by Bruce Bawer
The surreal world of Sweden's new migration policy.
If some of the things that are being done in Sweden today weren't demonstrably true, they'd be unbelievable. If they weren't so idiotically tragic, they'd be brilliantly funny.
What follows is not a joke. Swedish Prime Minister Stefan Löfven and his crew have come up with a great new way to improve integration.
One word: clowns.
A quick reminder: thanks to the astronomical cost of feeding, housing, and clothing immigrants who prefer not to support themselves, and the equally formidable expense of policing those multiculturally enriched, high-crime areas that the authorities haven't already given up on policing, Sweden is bleeding cash – big time. Among the results: major cutbacks in outlays for schooling, health care, and benefits for the elderly.
Nonetheless, the Swedish Migration Board has managed to find an unspecified number of kronor – apparently in the millions – to spend on the services of an organization called Clowner utan Gränser. Translation: Clowns without Borders (hereafter CWB). According to an article in the invaluable Friatider website, CWB plans to “'play' its way to better integration.”
The Migration Board specifies that the clowns will be used to integrate non-EU immigrants – which in Sweden, of course, mostly means Muslims.
After reading Friatider's story, I naturally went straight to CWB's website. Front and center is detailed information about how to contribute money to this thing: “Become a donor and spread laughter every month!”
Click on “about us” and you'll find out that CWB was founded in 1996 and operates in a dozen countries, sending clowns into refugee camps and youth prisons. CWB's declared mission is “to meet children in pleasure, play, and joy.” It seeks to create “hope, humanity, and the will to live.” Its vision is “a world filled with play, laughter, and dreams, where all people have the opportunity to develop, express themselves freely, and feel hope even in vulnerable situations.” All its work “is done in our belief that it creates a better world.”
Of course it would be terribly cynical to call B.S. on all this. I'm sure it's totally on the level and every bit as wondrous and magical as it sounds – and worth every kronor.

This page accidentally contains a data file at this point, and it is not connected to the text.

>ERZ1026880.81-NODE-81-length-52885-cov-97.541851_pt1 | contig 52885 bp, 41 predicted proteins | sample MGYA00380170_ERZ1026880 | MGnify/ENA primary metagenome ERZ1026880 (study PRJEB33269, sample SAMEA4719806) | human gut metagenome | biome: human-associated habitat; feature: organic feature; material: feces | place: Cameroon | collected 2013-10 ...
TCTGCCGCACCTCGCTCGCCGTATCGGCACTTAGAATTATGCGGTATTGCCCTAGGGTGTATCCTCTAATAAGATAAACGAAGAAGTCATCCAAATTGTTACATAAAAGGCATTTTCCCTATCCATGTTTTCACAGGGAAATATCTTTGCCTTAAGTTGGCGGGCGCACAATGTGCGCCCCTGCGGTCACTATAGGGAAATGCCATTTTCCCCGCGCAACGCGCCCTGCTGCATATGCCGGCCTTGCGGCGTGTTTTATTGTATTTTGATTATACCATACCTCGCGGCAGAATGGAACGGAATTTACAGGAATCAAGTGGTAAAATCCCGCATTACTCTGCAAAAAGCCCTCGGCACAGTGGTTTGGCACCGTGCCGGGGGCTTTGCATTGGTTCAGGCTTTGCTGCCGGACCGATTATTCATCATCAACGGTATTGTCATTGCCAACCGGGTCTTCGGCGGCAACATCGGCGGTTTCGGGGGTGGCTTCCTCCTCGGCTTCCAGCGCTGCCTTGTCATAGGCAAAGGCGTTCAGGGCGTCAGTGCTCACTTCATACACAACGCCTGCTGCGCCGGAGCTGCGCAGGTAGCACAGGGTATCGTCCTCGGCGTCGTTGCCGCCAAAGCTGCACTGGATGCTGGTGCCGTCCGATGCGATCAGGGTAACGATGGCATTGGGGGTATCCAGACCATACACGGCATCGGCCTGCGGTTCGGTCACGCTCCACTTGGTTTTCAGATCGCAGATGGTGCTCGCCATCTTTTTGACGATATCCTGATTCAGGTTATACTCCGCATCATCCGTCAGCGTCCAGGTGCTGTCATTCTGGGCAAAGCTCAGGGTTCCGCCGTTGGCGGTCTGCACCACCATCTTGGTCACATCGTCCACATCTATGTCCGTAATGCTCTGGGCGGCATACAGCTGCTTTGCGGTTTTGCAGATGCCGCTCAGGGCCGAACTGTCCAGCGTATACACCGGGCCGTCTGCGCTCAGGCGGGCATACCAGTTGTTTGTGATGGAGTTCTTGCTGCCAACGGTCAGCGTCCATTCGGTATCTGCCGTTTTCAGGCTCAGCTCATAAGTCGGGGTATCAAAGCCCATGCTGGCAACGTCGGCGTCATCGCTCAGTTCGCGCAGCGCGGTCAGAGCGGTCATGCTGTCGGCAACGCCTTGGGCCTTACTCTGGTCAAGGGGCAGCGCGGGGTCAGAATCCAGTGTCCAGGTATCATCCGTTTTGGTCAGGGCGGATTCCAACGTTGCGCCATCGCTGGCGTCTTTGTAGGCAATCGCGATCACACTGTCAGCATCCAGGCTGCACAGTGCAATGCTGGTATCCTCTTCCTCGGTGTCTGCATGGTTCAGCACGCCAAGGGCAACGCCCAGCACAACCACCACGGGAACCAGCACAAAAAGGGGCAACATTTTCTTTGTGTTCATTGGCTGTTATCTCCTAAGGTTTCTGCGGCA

Just speaking for myself, however, the last thing I can imagine wanting to see if I were a little kid in a Third World refugee camp or youth prison would be a bunch of guys in clown outfits climbing out of a tiny car, juggling bowling pins, riding unicycles, making balloon animals, and sweeping up spotlights. Not to put too fine a point on it, but is any child ever really entertained by the antics of clowns? I've always had my doubts. All I know is that for as long as I can remember, clowns struck me me as witless, depressing, and vaguely creepy. Their costumes look as if they must be sweaty and smelly. A painted-on smile seems the very opposite of cheery. But hey, maybe that's just me.
Also, the whole premise reminds me of the notorious Jerry Lewis movie The Day the Clown Cried (1972), about a clown who entertains Jewish children on a train to Auschwitz and then on their way into the gas chambers. It was never released because it was considered to be in outrageously bad taste. Just sayin'.
I did react to one detail on CWB's site. It informs us that the group “is based on the UN Convention on the Rights of the Child.” What is that supposed to mean? As it happens, the convention in question is one of those ridiculous international agreements that are at best meaningless and at worst menacing, but that diplomats from countries like Sweden are crazy about. The U.S. is the only nation on earth to have refused to ratify it, one reason being that it can be interpreted as denying basic parental rights. (In the recent case of the critically ill baby Charlie Gard in the U.K., it was reported that the court's refusal to let the parents seek extraordinary treatment for their son was founded, at least in part, on the UN convention.)
Needless to say, the fact that the convention has been ratified by every government on earth other than America's mean that it's gotten the stamp of approval from places where children are openly enslaved, prostituted, and put to work in factories. So CWB's pious mention of this hollow document – this empty, worthless specimen of pure technocratic sanctimony – is, for this reader, for what it's worth, something of a red flag.
But the main point here, obviously, is that the eagerness of the Swedish Migration Board to bring “play, laughter, and dreams” to Muslim children makes one thing perfectly clear: namely, that – even after all these years, all these immigrants, and all these failed efforts at integration – Swedish authorities still don't know the first damned thing about Islam. Have none of them ever come across the Ayatollah Khomeini's famous pronouncement on the subject of play and laughter? “Allah,” declared Khomeini, “did not create man so that he could have fun. The aim of creation was for mankind to be put to the test through hardship and prayer. An Islamic regime must be serious in every field. There are no jokes in Islam. There is no humor in Islam. There is no fun in Islam. There can be no fun and joy in whatever is serious.”
To reread Khomeini's ukase is to experience, shall we say, an increased curiosity as to the potential results of the Swedish Migration Board's inspired new initiative. What can happen? One imagines a troupe of these clowns dancing and frolicking their way into some no-go zone in Malmö and ending up in a decapitation video. One pictures some burka-clad version of Kathy Griffin posing for the camera, holding up a clown's real head by its fake red hair. Now that's one image that likely would bring a few laughs to some of the humor-deprived denizens of Rosengård or Rinkeby.
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